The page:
As I explained on Tuesday, the East Coast of the US has been pummeled recently by horrible weather. The worse of the flooding struck South Carolina, but the storm caused flooding every state from Georgia north to Maine and inland as far as Ohio. The storm was remarkable for many reasons, not least because of its vast size and the shear amount of water that fell out of it:
- In Maine, Caribou, Millinocket, Houlton, and Portland all broke daily rainfall records–Portland’s new record is double the previous record, which was set in 1922. One area, Searsport, received more than ten inches in total from the storm.
- In Massachusetts, Boston almost doubled its daily rainfall record, previously set in 1899. The worst of the rain had not get moved through the state at that point.
- In Rhode Island, Provincetown set a new daily record and New Bedford had to shut down Route 18 for two hours due to flooding.
- Some parts of South Carolina got one or two feet of water out of the storm in total. Dams breached, highways flooded, and caskets literally floated up and out of their graves.
Coastal flooding–a storm surge driven by wind–was just as bad and, in some areas, worse. Just as unprecedented as the flooding was the storm’s structure–record-breaking floods in this part of the world are categorically hurricanes or tropical storms, but this was neither. There is simply nothing in the record-books remotely comparable.
There was a hurricane involved, though.
Hurricane Joaquin was an extremely strong Category 4 storm–its strongest sustained winds were just 2 mph shy of qualifying as a Cat 5. Hurricanes of this intensity are extremely rare–the last one in the Atlantic was five years ago. It hammered the Bahamas and sank a cargo ship with all hands. It never made landfall in the US, but its influence sent high surf along the length of the Eastern Seaboard (in Maine I heard surf about a mile inland–and the closest water is a protected cove that typically has no waves) and contributed to the huge storm surge in the South. The hurricane and the un-named storm were close enough to influence each other, with the monster un-named stormed steering Joaquin and the hurricane funneling moisture into its extratropical partner. This relationship between two storms was also highly unusual and was one of the reasons that meteorologists had trouble developing forecasts for Joaquin.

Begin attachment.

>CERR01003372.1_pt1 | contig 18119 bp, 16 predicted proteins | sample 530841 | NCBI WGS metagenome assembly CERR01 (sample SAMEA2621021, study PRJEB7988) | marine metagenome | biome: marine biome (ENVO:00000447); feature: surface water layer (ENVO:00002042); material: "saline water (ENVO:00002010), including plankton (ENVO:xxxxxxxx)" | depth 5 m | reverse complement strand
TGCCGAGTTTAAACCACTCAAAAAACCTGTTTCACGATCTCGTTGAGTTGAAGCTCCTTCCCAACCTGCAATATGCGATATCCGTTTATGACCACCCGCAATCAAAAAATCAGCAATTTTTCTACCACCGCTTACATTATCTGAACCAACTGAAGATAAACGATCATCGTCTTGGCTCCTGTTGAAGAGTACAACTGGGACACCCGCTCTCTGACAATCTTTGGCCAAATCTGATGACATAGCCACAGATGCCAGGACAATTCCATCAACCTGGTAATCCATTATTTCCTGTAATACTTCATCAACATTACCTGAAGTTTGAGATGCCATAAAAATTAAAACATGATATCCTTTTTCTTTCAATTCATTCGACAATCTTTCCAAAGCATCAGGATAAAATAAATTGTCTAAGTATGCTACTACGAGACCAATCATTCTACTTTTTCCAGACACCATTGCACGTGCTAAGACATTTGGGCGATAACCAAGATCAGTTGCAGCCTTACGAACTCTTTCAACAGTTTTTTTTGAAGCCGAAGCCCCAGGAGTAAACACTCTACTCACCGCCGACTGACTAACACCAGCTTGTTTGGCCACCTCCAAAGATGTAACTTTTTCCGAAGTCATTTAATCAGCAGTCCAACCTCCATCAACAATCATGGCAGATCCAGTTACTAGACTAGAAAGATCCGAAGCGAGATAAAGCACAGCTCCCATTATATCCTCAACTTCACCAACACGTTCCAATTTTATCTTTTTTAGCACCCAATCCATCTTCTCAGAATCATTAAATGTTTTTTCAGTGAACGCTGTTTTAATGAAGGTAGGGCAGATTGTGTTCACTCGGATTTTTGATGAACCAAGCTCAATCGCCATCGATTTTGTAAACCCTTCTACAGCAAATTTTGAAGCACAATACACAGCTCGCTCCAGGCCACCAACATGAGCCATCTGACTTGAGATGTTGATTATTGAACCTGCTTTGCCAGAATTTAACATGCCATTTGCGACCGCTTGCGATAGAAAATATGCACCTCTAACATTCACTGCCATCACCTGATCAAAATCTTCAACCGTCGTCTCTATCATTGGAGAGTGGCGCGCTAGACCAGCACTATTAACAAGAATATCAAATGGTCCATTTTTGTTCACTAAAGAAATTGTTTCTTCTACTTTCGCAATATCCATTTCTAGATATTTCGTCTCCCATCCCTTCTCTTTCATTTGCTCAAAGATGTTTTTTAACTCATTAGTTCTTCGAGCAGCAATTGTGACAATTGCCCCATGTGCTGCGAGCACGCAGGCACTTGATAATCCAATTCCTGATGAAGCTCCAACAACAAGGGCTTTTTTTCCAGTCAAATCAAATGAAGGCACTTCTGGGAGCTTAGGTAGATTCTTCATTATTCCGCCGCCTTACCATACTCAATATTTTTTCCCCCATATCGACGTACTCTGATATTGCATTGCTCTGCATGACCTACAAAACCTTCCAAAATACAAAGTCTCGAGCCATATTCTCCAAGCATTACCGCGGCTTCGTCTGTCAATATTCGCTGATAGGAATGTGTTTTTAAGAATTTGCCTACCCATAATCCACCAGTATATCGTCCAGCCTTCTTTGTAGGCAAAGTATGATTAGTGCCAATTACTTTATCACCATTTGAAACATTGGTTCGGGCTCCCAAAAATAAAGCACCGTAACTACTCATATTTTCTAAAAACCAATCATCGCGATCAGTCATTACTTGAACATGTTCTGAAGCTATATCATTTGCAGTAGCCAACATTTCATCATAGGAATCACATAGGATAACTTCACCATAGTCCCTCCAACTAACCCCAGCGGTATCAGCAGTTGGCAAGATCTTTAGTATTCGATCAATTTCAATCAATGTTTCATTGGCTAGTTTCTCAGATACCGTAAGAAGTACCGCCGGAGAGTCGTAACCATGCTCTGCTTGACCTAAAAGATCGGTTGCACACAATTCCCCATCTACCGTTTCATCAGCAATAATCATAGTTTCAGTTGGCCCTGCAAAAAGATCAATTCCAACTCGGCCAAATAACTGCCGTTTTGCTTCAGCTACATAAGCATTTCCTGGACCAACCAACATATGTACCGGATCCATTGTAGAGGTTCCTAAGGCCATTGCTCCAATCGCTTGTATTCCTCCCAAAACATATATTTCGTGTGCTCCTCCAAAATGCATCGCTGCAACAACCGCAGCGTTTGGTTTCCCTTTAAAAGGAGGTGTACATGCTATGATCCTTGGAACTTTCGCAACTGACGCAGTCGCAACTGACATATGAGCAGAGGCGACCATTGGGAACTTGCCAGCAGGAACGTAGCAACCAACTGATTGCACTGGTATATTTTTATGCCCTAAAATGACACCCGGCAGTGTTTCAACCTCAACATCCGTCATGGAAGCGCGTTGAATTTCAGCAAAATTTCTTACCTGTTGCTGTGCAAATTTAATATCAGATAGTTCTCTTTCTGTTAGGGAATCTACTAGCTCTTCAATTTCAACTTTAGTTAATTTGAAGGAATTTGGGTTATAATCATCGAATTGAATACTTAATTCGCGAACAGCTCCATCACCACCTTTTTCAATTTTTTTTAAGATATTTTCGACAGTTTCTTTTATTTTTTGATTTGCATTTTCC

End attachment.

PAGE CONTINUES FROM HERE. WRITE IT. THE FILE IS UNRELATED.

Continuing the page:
Detractors sometimes complain that any time the weather gets weird, somebody cries “climate change.” The reason for that is that an altered climate means weird weather. A climate is essentially the normal pattern of weather in a given area–or across the entire planet. When the pattern of typical weather changes, that is, by definition, climate change.
But what are the links between this particular weather event and the greenhouse effect?
Most directly, the sea is higher. Any time you get a storm surge, that surge is worse than it would have been because the sea starts out higher. The difference is only about eight inches (some areas see much greater effective rise because the land is also subsiding), but that is enough to have a huge effect. Anyone who doubts that should imagine the difference between zero and eight inches of water in their living room. Or, for that matter, the difference between zero inches and one inch! Last week’s storm pushed seawater up onto the land in South Carolina, North Carolina, Virginia, Maryland, Delaware, New Jersey, and Massachusetts. Today I saw, posted on Facebook, a video of a shark cruising down a flooded street in West Ocean City less than ten miles from my house. People who live in the affected areas can now go out and see exactly what climate change looks like simply by holding a ruler up to the high water marks. That’s about as unambiguous as it gets.
Secondarily, the sea over which Joaquin intensified was unusually warm–at least as of August, that area actually had record-breaking warmth. Warm water feeds hurricanes, so this pool of warm water explains Joaquin’s unusual strength. And Joaquin helps explain the huge amount of moisture in the un-named storm. Pools of warm water, like pools of warm air (heat waves) come and go, but global warming means they are more intense and more frequent now.
Third, a warmer planet means more extreme weather, including more extreme rain events. Again, the issue is frequency. This past week’s event was a thousand-year storm–that’s not a schedule but an expression of probability. The chance of such a storm occurring in any given year is about one in a thousand or 0.1%. Yes, it was certainly possible to get more than one per millennium, just as it’s possible to flip a coin and get heads seventeen times in a row, but you wouldn’t expect it. With extreme rain events happening more often, now we can expect these more often. I doubt this past week’s records will be broken any time soon, these things are still going to be pretty rare, but what isn’t going to be rare is the breaking of some record somewhere, especially those that involve precipitation (including snow!) or drought, or heat.
“We’ve never seen anything like this before!” is what climate change sounds like.